So how did I set it up? Trial and error, as, frankly, the DD-WRT documentation is a bit lacking. So if you find yourself in my position of wanting to have a tunnel to your workplace VPN, hopefully this documentation will help you.
I’m making a few assumptions before we begin:
You have already configured your router using DD-WRT and have the most recent release (as of this writing, v24-sp2), VPN version installed.
- The version number should be in the upper right corner of the web admin. If it says “std” or “vpn,” you’re in good shape. If it says “micro,” you probably don’t have the necessary tools.
You possess some basic understanding of networking, and have the necessary settings to complete a VPN connection. If you’ve gotten as far as flashing with third-party firmware, you probably do.
You understand that there is the possibility, albeit remote, that you could brick your router. I am not responsible for that, which is why I suggest you purchase an additional router to get all this set up on first before sacrificing your primary router.
With that out of the way, let’s begin!
Log into your router’s DD-WRT web admin, and go to the Services -> VPN tab.
Under PPTPD Client, click the radio button next to Enable.
In the “Server IP or DNS Name” box, enter your VPN server.
In the “Remote Subnet” box, enter the network address of the remote network. In my case, this was 10.1.2.0.
In the “ Remote Subnet Mask” box, enter the remote subnet mask. In my case, this was 255.255.255.0.
In the “MPPE Encryption” box, I have “mppe required,no40,no56,stateless”. This was required to get mine to work, but may not be necessary for you. Try first without it, then try with it if it won’t work.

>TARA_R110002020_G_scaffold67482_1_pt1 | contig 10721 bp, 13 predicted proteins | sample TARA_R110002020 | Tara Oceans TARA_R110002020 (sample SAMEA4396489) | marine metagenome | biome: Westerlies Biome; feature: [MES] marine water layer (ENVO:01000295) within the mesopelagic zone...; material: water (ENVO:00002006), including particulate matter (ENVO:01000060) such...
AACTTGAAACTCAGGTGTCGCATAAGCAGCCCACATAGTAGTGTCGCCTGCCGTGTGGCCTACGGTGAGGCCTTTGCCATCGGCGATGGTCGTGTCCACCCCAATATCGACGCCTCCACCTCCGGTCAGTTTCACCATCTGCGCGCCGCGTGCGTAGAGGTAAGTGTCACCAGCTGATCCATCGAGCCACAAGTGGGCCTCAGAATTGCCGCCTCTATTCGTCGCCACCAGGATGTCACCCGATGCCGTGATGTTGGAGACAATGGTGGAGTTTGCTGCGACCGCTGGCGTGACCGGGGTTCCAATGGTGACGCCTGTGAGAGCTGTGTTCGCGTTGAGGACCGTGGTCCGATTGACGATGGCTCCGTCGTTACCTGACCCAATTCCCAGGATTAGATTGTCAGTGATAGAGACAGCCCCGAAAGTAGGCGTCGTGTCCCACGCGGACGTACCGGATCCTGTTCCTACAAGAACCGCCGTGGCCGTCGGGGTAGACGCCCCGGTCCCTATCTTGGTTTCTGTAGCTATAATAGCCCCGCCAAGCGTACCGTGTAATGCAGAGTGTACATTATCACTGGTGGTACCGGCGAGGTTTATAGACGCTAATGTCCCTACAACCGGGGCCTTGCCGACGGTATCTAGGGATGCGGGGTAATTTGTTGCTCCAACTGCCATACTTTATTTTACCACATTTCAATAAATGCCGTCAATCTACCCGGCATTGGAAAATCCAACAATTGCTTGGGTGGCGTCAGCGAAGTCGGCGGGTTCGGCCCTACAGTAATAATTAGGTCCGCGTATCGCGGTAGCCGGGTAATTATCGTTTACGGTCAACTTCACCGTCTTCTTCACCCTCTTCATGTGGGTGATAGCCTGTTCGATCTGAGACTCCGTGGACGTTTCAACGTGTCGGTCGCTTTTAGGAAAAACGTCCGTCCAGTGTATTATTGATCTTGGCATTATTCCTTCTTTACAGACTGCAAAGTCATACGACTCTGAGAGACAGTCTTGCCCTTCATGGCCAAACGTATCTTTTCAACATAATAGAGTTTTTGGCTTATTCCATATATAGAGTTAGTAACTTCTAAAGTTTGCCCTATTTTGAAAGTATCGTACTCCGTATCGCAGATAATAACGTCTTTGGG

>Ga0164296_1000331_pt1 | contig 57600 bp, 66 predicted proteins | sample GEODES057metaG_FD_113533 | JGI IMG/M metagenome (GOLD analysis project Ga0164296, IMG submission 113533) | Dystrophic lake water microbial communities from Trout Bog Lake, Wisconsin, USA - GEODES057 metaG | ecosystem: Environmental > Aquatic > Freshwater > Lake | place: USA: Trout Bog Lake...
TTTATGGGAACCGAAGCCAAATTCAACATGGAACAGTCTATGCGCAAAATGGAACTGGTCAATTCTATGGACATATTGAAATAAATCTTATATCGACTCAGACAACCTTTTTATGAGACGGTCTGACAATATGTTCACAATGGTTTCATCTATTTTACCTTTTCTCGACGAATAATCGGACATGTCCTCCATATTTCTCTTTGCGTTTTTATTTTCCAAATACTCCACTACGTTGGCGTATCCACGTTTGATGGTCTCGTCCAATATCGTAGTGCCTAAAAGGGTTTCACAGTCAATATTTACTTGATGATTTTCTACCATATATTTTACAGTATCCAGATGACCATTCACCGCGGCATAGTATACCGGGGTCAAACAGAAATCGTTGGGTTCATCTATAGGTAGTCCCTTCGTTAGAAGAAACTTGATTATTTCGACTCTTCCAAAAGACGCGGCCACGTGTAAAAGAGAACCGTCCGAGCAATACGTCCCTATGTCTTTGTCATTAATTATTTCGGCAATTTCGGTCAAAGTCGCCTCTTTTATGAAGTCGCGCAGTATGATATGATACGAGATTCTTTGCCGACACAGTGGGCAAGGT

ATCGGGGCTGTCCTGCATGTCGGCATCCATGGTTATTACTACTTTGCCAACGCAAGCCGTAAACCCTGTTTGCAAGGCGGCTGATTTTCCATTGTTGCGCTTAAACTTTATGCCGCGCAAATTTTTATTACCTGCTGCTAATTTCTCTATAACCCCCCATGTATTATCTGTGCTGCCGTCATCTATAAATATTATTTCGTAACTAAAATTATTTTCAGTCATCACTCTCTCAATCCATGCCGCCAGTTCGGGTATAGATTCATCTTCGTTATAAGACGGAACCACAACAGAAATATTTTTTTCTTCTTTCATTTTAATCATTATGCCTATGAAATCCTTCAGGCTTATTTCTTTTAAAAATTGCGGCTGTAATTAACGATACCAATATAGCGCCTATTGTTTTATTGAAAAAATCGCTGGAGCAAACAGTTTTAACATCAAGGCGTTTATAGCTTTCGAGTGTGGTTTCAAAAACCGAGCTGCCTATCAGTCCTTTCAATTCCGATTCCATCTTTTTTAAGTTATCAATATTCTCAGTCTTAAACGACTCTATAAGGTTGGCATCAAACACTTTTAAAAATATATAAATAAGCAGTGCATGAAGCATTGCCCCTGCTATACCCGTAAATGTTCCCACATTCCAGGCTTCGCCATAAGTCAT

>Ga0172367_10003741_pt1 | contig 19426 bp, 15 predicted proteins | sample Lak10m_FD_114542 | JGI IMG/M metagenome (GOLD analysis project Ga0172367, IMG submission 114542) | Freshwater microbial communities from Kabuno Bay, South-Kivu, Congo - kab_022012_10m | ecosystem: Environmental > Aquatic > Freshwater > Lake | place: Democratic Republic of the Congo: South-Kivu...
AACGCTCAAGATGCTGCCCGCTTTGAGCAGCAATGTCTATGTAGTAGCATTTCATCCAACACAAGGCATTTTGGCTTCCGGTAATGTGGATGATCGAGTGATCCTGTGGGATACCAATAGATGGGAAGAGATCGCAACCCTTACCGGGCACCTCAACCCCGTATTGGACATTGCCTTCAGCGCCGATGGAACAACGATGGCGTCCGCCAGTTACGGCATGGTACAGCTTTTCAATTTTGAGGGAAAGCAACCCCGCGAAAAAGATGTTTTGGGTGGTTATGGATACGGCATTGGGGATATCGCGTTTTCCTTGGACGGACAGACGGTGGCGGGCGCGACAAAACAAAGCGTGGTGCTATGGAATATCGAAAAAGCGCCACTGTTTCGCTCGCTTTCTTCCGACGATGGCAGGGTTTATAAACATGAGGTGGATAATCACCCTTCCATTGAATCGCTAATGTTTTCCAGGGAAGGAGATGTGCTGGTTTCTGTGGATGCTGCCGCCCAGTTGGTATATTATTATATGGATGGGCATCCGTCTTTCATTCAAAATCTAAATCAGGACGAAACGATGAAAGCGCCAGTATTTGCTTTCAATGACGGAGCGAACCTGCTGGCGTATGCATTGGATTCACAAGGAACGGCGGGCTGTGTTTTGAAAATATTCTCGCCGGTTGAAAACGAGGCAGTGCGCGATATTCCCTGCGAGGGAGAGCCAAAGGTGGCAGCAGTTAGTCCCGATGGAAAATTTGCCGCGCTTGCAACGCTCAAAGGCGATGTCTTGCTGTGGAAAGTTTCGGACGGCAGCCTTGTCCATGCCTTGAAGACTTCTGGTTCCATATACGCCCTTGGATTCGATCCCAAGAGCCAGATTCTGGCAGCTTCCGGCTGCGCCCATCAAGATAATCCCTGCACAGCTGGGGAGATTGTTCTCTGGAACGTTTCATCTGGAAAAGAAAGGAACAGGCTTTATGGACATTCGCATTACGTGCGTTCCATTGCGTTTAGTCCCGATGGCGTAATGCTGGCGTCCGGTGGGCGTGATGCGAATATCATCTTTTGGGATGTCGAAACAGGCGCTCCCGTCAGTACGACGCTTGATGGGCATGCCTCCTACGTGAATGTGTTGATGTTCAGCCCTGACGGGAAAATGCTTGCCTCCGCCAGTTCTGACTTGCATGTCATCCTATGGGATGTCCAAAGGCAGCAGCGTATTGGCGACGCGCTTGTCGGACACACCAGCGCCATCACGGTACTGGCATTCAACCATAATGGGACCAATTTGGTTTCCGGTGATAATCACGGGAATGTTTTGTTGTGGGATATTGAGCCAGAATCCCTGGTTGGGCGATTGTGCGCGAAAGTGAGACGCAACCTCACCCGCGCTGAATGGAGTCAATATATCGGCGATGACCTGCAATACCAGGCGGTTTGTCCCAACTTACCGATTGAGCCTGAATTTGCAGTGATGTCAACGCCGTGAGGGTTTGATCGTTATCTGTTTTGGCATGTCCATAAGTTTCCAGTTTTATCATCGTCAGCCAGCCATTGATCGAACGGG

Leave the MTU and MRU values alone unless you know what you’re doing.
Username and password are self explanatory.
WIth that done, press “Save” and “Apply Settings” at the bottom the page. With any luck, you should now have a VPN tunnel up to your remote host.
To test it, go to Administration -> Commands, and in the command box, enter the following:
If you get a response back that looks like:
Then it’s up and working. Now, try from your computer…
Probably didn’t work, did it? This is because your router’s firewall doesn’t yet know about the remote network or to route packets to it appropriately. For some reason, the current version of DD-WRT does not add the appropriate configuration to the firewall automatically when the PPTP tunnel is established. So, we have to do it manually.
Go to Administration -> Commands, and enter the following:
At the bottom, press “Run Commands” and wait. It shouldn’t take long, and should produce no output. Then, enter that command again, and press “Save Firewall” at the bottom. Give your router a few seconds to restart the appropriate services, then try again from your computer.
Your machine, and all machines on your network, should now be able to access the VPN. In this configuration, only traffic matching the remote network will pass over the VPN - the rest of your traffic will be routed to the Internet in normal fashion.
Now, in my next entry, I’ll tell you why I’m not using PPTP to connect myself back to my home network when I’m on the road.